Ministering to the Minister

It’s the Most Important Job in the World

My husband, a pastor, is a pretty ordinary guy. Probably much like your husband, he has two legs, two arms and one head. He also breathes ordinary air, drives an ordinary car and lives in an ordinary house. He has one extraordinary wife, but other than that, he's pretty average (ha!) His hair gets messy, his clothes get dirty, he showers, wears underpants and even uses the toilet! Sorry to be so blunt, but do you ever get the feeling some people don't see this about our husbands?

He gets tired, sad and mad. He gets underestimated, undermined and even under the weather. He gets overwhelmed, overcome and overdrawn. He gets misunderstood, misinterpreted, misquoted and misrepresented. He has feelings and emotions. If you tickle him, he laughs. If you hurt him, he cries. Don't you sometimes want to scream at people and say, "Yes, folks. He's human! I know. I live with him! He is a man." And what's wrong with that? The only difference between him and other men is a calling. He is called of God into full-time ministry.

I sometimes feel that people are shocked to discover that my husband has limitations! They are stunned to find out that he has the same number of hours in his day that they do in theirs, or that he couldn't somehow fit more into his day than they do.

We know and accept his limitations.

We know and accept his limitations. We're glad he's human. We even get to remind him of that every now and then, but we love him just like he is — human and all! We are his helpmate; but even more than that, we are Mates in Ministry. We serve him as he serves the church. This is a very important role. I often feel we need more education to do our job than he does to do his!

I love my job as the Head Minister to the Minister. I'm responsible for that smile on his face when he walks confidently to the pulpit. I'm responsible for that spring in his step when he heads into the church office. I'm responsible for that dapper suit and tie he is proudly wearing. I'm responsible for that good attitude that helps him to face disgruntled members or difficult counseling situations. I have a big responsibility and I take it seriously, because you see, my minister-husband isn't complete without me. He needs me. He needs my hugs and kisses, and pats on the back, and cheers, and smiles, and "amens"! Well, call me arrogant; but quite frankly, I feel like I'm important to the whole project. You see, I go with him everywhere he goes, even when I don't leave the house!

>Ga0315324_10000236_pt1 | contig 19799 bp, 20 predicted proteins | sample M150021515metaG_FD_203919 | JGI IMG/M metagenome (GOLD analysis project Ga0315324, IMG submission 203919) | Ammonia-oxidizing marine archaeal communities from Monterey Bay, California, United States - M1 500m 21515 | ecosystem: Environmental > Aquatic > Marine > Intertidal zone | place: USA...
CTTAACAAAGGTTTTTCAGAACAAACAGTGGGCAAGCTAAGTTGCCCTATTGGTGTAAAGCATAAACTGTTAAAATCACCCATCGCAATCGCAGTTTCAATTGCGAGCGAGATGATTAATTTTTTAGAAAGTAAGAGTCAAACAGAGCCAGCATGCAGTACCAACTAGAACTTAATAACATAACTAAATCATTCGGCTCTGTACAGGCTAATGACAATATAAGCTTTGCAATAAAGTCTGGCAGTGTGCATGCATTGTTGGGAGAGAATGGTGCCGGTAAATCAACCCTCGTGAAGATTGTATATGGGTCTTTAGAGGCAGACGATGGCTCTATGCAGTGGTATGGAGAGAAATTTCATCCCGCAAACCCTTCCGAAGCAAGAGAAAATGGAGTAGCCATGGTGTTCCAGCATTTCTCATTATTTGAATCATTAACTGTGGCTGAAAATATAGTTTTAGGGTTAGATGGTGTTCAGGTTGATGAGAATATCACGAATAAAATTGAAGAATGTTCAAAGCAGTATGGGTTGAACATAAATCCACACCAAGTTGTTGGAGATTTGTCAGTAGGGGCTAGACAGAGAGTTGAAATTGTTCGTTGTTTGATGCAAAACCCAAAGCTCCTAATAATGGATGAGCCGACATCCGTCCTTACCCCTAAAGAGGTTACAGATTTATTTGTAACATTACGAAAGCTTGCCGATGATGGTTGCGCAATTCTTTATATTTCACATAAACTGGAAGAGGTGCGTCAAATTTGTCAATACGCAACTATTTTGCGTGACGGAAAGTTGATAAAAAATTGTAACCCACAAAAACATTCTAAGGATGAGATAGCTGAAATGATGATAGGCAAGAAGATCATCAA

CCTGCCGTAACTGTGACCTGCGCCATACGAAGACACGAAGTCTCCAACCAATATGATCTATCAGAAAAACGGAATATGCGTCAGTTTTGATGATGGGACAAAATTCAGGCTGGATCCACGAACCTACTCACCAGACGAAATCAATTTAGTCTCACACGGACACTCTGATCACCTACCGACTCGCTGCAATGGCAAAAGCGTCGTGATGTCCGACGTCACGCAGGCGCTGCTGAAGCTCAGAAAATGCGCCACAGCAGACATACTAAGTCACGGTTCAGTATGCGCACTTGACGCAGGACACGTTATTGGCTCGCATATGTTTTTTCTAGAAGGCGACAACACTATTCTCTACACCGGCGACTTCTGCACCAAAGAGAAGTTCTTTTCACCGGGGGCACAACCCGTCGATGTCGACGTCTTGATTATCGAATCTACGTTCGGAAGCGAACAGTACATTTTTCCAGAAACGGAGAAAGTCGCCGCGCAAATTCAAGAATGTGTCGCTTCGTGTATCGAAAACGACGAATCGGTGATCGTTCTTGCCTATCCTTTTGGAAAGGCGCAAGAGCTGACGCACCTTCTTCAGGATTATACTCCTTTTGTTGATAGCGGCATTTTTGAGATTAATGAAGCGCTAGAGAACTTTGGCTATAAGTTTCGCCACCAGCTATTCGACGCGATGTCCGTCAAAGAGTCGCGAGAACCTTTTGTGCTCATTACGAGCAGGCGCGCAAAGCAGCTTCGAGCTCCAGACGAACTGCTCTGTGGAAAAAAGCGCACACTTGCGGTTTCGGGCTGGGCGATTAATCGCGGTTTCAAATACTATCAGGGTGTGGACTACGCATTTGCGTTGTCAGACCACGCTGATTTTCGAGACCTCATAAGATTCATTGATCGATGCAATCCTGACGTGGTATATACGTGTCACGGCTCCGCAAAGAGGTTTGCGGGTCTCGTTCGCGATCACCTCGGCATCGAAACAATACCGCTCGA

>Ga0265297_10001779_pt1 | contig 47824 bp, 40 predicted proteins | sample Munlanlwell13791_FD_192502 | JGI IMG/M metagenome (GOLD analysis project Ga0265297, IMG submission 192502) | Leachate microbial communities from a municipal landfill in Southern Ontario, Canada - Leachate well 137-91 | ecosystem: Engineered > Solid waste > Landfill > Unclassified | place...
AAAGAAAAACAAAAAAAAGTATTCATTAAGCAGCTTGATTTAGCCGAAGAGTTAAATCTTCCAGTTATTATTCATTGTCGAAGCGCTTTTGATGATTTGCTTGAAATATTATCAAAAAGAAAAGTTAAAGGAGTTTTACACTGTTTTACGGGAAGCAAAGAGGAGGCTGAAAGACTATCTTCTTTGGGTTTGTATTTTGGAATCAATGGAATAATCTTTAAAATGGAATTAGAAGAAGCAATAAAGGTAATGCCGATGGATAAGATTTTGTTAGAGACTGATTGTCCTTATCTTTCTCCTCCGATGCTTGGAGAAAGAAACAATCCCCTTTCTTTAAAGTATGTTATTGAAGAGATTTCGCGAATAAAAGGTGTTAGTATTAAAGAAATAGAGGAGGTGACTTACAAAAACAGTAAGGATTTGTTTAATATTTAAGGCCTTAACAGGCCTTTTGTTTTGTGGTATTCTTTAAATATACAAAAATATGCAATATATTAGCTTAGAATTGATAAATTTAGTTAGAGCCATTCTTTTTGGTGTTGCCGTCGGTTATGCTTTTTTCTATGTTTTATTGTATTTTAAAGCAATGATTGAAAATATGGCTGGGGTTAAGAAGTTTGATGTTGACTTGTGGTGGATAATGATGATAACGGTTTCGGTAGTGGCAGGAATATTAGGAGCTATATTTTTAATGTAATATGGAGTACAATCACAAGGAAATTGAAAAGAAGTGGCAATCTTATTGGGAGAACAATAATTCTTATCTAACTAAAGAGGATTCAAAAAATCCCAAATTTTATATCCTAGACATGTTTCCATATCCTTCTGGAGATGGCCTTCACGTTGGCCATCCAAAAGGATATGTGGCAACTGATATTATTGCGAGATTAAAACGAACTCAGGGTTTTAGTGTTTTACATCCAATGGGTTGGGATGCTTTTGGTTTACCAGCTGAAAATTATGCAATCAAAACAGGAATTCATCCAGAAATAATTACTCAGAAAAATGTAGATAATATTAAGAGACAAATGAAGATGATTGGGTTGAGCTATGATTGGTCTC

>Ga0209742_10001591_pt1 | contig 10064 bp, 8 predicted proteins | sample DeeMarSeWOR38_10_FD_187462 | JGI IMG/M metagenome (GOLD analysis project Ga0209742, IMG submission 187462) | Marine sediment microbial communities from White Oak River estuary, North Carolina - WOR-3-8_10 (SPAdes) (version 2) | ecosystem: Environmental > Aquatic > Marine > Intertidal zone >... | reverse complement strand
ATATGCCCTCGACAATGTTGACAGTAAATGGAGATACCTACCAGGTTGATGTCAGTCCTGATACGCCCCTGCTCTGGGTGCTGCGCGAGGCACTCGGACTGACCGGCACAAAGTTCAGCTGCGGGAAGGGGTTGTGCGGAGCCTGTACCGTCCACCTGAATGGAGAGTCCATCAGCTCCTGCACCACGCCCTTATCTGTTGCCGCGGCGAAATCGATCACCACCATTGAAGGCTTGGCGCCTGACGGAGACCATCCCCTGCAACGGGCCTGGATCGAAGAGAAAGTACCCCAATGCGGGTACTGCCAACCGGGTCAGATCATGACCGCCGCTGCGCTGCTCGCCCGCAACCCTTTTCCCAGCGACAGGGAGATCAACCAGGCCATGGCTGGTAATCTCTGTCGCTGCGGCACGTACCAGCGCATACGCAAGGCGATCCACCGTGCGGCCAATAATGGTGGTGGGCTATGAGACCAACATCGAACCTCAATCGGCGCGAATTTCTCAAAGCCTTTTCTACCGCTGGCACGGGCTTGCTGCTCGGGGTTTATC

When I do my job, he can do his.

I can send him out the door with a joyful, happy, loved feeling, where he can tackle the tests and wrestle the enemy to the ground. Or I can send him out the door with a heavy heart, full of hurt or anger, where he will quickly be overtaken by grief and anxiety, unable to jump the smallest hurdle. I am not the Senior Pastor (thank God, or we wouldn't have a church to worry about!) and, though my input is valuable to my husband ultimately, I am not responsible for the way money is spent, ministry is done or employees are hired. My job is bigger than all of that! When I do my job, he can do his. It's easy to tell if I'm doing a good job of ministering to the minister; he gets much more done, and enjoys doing it! Mates, let's not neglect our most important role, that of The Minister to The Minister.

Taken from magazine, Spring 2001.
Article copyright © 2001, Stephanie Wolfe.
All rights reserved. International copyright secured.
Used by permission.

Stephanie Wolfe is a ministry wife at Calvary Christian Fellowship in Duluth, Ga. She is an international speaker at ladies retreats, conventions, marriage workshops and leadership conferences, a stand-up comedian and author of Mentoring Women. Additionally, she is the founder of a ministry for ministry wives called
"Mates in Ministry."